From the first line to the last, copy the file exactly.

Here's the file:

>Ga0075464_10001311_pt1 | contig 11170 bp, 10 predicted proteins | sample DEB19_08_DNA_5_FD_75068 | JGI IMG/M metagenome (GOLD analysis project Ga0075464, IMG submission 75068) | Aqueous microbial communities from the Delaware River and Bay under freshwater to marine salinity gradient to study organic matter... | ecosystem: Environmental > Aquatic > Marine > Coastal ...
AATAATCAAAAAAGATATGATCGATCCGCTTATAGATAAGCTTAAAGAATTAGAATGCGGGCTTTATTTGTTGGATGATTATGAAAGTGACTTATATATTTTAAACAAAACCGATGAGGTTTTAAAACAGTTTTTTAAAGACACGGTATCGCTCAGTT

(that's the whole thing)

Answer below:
>Ga0075464_10001311_pt1 | contig 11170 bp, 10 predicted proteins | sample DEB19_08_DNA_5_FD_75068 | JGI IMG/M metagenome (GOLD analysis project Ga0075464, IMG submission 75068) | Aqueous microbial communities from the Delaware River and Bay under freshwater to marine salinity gradient to study organic matter... | ecosystem: Environmental > Aquatic > Marine > Coastal ...
AATAATCAAAAAAGATATGATCGATCCGCTTATAGATAAGCTTAAAGAATTAGAATGCGGGCTTTATTTGTTGGATGATTATGAAAGTGACTTATATATTTTAAACAAAACCGATGAGGTTTTAAAACAGTTTTTTAAAGACACGGTATCGCTCAGTT